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The University of Southampton

Southampton Clinical Trials Unit to test new ground-breaking COVID-19 antibody therapies

Published: 12 January 2021
COVID molecule

Researchers at the NIHR Southampton Clinical Trials Unit are helping to deliver first-in-human clinical trials of a new therapy which it is hoped could be used to treat people with COVID-19, as part of the ground-breaking AGILE trial platform.

The trial is being funded by over £3m of investment from GlaxoSmithKline and Vir Biotechnology who have joined forces with researchers from the Universities of Southampton and Liverpool who are leading early phase trials to test new treatments for COVID-19.

Two monoclonal antibody therapies, VIR-7831 and VIR-7832, will be given to patients who have tested positive for COVID-19 and have mild or moderate symptoms. Pre-clinical studies of these antibody therapies have already demonstrated promising results in combatting coronavirus infections. While VIR-7831 is currently being evaluated in two Phase 3 clinical trials, the AGILE study marks the first in-human trial of VIR-7832.

George Scangos, PhD, CEO of Vir Biotechnology, said: “We are pleased to partner with the NHS to evaluate and advance our monoclonal antibodies for the treatment and potential prevention of COVID-19. This study will be critical to our efforts as we work to understand whether the modifications we have made to VIR-7832 increase its potency and stimulate a T cell response. If successful, VIR-7832 would bring treatment benefits and potentially confer a vaccinal effect that could be important for therapy and prophylaxis.”

This is the second therapeutic trial within the UK government supported AGILE drug testing platform launched last summer. This ground-breaking collaboration between the University of Liverpool, Liverpool School of Tropical Medicine, NIHR Liverpool and Broadgreen Clinical Research Facility, the NIHR Southampton Clinical Trials Unit at the University of Southampton, Lancaster University and the UK Clinical Research Facility Network10 aims to rapidly identify therapies that have the potential to be used to treat COVID-19 patients and bring them into early phase clinical trials.

Professor Gareth Griffiths , Director of the NIHR Southampton Clinical Trials Unit , said: “We are incredibly excited to be adding these two new therapies into the AGILE trial. The COVID-19 vaccination programme has brought much hope that we will bring this virus under control, but it will take time. We therefore need to continue to find safe and effective treatments for people who will unfortunately get COVID-19 and the AGILE platform is a major part of this.”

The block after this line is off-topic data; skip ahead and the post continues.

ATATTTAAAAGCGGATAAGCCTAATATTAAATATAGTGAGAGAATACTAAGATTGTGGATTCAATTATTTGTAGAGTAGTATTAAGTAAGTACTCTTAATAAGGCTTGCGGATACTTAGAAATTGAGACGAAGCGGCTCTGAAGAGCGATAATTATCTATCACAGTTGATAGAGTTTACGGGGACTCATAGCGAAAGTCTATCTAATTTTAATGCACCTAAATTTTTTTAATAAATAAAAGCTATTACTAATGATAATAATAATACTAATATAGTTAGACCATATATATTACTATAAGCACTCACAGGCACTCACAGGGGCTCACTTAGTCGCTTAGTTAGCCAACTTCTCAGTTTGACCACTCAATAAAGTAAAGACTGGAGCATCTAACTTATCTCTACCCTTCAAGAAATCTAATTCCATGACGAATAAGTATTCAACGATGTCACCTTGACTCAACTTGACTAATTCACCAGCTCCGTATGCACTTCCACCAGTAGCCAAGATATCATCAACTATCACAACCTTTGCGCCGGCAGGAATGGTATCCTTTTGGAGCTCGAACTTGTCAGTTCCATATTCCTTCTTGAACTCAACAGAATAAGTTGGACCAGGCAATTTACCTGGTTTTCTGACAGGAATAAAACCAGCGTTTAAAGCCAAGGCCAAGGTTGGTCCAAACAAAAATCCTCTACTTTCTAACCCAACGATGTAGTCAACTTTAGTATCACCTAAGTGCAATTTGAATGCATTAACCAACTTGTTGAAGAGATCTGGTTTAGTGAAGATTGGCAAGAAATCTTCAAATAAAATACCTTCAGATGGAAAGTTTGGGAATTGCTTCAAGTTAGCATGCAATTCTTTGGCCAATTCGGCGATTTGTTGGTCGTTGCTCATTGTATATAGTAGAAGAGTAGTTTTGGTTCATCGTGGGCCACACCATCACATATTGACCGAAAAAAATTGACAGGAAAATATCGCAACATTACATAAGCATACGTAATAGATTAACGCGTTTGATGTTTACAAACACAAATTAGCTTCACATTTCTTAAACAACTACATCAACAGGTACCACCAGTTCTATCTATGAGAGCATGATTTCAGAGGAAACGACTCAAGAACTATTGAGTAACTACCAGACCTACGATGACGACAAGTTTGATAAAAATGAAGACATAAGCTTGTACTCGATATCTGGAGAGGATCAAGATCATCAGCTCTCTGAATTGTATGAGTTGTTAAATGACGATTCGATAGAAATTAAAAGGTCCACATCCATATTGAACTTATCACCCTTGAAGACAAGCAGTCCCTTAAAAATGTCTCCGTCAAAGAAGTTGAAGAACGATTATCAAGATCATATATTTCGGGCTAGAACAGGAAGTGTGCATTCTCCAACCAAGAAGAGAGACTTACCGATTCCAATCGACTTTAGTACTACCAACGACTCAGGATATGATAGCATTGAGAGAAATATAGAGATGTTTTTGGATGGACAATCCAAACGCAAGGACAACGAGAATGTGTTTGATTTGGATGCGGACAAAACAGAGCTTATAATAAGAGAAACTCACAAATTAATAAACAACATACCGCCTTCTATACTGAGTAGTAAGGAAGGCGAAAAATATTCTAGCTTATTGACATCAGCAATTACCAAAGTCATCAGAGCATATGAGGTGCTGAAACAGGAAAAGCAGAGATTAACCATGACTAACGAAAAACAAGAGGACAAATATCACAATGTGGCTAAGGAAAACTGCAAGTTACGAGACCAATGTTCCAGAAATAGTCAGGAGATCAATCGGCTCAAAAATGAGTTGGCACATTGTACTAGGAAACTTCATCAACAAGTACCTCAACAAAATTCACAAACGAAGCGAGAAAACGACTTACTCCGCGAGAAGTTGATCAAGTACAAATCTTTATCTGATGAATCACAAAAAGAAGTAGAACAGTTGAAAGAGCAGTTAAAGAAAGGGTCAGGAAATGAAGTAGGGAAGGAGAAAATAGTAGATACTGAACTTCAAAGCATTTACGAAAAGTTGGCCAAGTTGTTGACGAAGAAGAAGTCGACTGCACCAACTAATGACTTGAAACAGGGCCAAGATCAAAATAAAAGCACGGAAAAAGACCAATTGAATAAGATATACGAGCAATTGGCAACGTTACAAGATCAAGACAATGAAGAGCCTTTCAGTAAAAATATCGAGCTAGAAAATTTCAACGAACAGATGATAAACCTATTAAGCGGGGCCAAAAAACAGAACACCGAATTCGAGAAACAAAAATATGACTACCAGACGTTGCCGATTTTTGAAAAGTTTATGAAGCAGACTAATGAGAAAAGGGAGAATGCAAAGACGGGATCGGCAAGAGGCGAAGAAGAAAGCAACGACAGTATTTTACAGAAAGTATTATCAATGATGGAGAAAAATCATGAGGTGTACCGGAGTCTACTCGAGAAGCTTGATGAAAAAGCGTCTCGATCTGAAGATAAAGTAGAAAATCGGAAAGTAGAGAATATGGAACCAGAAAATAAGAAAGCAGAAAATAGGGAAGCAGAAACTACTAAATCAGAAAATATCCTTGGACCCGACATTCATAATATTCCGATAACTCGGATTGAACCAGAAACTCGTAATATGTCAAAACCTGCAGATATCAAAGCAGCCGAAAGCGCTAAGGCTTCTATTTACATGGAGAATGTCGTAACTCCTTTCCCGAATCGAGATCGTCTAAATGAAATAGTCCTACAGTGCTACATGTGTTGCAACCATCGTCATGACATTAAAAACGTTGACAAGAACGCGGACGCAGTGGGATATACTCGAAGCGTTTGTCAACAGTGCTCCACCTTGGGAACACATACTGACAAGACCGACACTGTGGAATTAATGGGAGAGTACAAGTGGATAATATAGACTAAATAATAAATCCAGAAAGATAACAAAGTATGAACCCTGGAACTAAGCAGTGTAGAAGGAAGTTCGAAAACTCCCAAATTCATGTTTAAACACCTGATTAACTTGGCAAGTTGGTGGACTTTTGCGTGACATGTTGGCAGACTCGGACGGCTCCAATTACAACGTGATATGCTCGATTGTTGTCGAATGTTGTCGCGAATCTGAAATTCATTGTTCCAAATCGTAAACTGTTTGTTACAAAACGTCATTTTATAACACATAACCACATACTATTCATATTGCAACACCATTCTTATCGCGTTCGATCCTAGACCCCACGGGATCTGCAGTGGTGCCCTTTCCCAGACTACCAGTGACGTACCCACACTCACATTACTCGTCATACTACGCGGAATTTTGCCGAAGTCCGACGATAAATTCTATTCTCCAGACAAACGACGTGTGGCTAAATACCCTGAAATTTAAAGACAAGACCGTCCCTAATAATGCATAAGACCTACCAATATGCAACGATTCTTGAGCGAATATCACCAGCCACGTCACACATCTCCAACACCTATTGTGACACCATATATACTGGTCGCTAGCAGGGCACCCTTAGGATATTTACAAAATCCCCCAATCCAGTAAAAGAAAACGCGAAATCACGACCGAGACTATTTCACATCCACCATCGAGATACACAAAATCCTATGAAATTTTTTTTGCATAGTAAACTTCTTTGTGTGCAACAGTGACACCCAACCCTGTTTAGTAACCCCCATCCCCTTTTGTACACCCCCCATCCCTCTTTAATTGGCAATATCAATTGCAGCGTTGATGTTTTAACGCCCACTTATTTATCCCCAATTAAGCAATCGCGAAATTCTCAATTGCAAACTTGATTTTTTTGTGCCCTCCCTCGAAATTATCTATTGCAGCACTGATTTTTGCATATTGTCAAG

Professor Saye Khoo, Chief Investigator for the trial at the University of Liverpool, said: “A number of monoclonal antibodies are being studied for treatment of COVID-19, each different in its own way. The potential for VIR-7832 to not only bind SARS CoV-2, but also to stimulate the immune system is a unique feature, and we are very keen to study whether this confers any additional treatment benefit’.”

Dr. Hal Barron, Chief Scientific Officer and President R&D, GSK, said: “We are proud to being working with the Universities of Liverpool and Southampton to initiate the first-in-human study of VIR-7832. This study underscores our commitment to advancing our COVID-19 monoclonal antibodies across a range of settings from prevention through treatment. We expect initial results from the AGILE study to provide important clinical insights into the use of VIR-7832 early in the course of infection with SARS-CoV-2.”

The AGILE trial platform was launched in July 2020, and the first treatment in the drug testing platform entered into patient trials in Liverpool in September.

The Southampton Clinical Trials Unit (CTU) is a National Institute for Health Research (NIHR) supported CTU with expertise in the design, conduct and analysis of multicentre, interventional clinical trials. The CTU is based within the University of Southampton with offices at the University Hospital Southampton NHS Foundation Trust Southampton General Hospital site.

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